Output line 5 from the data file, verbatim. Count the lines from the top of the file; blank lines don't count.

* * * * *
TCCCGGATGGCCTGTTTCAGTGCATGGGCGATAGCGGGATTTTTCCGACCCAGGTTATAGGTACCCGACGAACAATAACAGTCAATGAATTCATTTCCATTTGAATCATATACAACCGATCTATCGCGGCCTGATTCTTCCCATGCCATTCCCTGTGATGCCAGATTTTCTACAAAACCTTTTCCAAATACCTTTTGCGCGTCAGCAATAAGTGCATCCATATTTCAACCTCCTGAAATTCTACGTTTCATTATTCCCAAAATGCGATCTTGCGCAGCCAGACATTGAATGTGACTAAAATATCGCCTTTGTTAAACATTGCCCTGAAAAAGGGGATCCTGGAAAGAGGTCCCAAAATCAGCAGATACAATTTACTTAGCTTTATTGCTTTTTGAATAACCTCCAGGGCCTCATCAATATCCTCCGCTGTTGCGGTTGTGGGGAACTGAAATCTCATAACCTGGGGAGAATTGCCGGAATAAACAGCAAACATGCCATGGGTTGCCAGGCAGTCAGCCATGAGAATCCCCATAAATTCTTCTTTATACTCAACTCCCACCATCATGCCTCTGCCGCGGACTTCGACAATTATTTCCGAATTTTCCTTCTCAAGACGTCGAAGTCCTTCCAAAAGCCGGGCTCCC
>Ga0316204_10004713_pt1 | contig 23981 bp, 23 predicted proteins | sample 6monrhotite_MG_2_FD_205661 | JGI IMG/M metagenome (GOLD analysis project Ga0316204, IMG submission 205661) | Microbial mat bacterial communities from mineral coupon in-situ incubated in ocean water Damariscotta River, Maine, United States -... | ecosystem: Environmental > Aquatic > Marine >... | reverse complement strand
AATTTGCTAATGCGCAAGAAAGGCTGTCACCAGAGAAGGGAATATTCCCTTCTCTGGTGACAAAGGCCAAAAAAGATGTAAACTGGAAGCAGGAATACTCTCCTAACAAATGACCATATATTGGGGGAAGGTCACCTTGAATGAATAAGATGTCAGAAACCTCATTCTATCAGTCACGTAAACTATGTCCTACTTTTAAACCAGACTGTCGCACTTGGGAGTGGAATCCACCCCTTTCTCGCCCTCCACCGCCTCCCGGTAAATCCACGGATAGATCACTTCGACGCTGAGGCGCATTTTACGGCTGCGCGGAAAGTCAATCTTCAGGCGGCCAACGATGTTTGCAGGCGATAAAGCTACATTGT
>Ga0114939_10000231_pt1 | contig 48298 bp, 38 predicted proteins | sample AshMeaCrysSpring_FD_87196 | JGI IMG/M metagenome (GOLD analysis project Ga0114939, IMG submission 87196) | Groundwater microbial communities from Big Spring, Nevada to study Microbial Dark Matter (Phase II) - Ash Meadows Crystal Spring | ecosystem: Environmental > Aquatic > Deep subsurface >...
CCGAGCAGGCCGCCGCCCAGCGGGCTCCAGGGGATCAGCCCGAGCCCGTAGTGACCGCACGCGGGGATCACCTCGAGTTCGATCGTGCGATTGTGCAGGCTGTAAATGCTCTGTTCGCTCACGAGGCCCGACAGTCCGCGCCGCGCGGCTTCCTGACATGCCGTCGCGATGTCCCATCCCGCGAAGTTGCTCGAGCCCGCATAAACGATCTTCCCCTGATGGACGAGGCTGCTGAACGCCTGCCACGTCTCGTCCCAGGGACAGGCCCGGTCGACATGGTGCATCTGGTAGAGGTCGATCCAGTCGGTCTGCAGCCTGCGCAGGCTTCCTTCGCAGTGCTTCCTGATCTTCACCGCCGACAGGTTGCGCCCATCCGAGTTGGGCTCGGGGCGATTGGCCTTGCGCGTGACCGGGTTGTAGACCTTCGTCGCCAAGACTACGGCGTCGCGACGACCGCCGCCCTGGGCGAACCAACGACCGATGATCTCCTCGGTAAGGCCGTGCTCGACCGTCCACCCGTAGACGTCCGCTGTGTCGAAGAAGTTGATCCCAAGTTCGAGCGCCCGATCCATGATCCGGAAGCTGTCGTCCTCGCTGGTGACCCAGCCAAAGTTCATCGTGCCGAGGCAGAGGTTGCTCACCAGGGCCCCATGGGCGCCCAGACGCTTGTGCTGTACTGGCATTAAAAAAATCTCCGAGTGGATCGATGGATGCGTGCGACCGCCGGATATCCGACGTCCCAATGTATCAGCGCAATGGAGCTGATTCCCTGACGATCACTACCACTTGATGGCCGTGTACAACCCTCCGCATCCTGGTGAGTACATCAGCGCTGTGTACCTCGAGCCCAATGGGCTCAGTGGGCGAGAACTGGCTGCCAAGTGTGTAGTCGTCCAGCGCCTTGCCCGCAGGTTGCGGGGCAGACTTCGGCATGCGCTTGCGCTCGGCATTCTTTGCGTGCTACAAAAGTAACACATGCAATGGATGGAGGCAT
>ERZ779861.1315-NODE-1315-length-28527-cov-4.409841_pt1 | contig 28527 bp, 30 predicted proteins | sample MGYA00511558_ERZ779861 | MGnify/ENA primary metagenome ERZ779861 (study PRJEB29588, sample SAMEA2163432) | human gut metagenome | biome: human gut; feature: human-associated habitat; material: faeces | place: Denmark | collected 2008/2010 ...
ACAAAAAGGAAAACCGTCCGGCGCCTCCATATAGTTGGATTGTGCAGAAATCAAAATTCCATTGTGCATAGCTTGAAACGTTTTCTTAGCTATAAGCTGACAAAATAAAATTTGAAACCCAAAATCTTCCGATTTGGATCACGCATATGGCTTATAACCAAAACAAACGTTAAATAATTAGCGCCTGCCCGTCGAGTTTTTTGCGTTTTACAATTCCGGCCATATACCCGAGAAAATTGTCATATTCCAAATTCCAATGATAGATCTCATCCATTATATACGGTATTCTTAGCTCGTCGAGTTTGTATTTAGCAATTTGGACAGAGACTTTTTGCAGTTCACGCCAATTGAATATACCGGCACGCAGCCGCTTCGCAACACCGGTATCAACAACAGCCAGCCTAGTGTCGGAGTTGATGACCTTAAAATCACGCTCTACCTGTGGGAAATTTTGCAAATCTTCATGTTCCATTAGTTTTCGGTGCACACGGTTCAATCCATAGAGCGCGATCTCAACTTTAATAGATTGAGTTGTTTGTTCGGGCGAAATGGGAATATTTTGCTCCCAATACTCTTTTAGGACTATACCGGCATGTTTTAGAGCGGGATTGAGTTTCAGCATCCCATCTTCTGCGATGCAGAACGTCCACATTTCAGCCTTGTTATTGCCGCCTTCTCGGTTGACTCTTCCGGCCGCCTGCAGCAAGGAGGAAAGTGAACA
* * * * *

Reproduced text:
CCGAGCAGGCCGCCGCCCAGCGGGCTCCAGGGGATCAGCCCGAGCCCGTAGTGACCGCACGCGGGGATCACCTCGAGTTCGATCGTGCGATTGTGCAGGCTGTAAATGCTCTGTTCGCTCACGAGGCCCGACAGTCCGCGCCGCGCGGCTTCCTGACATGCCGTCGCGATGTCCCATCCCGCGAAGTTGCTCGAGCCCGCATAAACGATCTTCCCCTGATGGACGAGGCTGCTGAACGCCTGCCACGTCTCGTCCCAGGGACAGGCCCGGTCGACATGGTGCATCTGGTAGAGGTCGATCCAGTCGGTCTGCAGCCTGCGCAGGCTTCCTTCGCAGTGCTTCCTGATCTTCACCGCCGACAGGTTGCGCCCATCCGAGTTGGGCTCGGGGCGATTGGCCTTGCGCGTGACCGGGTTGTAGACCTTCGTCGCCAAGACTACGGCGTCGCGACGACCGCCGCCCTGGGCGAACCAACGACCGATGATCTCCTCGGTAAGGCCGTGCTCGACCGTCCACCCGTAGACGTCCGCTGTGTCGAAGAAGTTGATCCCAAGTTCGAGCGCCCGATCCATGATCCGGAAGCTGTCGTCCTCGCTGGTGACCCAGCCAAAGTTCATCGTGCCGAGGCAGAGGTTGCTCACCAGGGCCCCATGGGCGCCCAGACGCTTGTGCTGTACTGGCATTAAAAAAATCTCCGAGTGGATCGATGGATGCGTGCGACCGCCGGATATCCGACGTCCCAATGTATCAGCGCAATGGAGCTGATTCCCTGACGATCACTACCACTTGATGGCCGTGTACAACCCTCCGCATCCTGGTGAGTACATCAGCGCTGTGTACCTCGAGCCCAATGGGCTCAGTGGGCGAGAACTGGCTGCCAAGTGTGTAGTCGTCCAGCGCCTTGCCCGCAGGTTGCGGGGCAGACTTCGGCATGCGCTTGCGCTCGGCATTCTTTGCGTGCTACAAAAGTAACACATGCAATGGATGGAGGCAT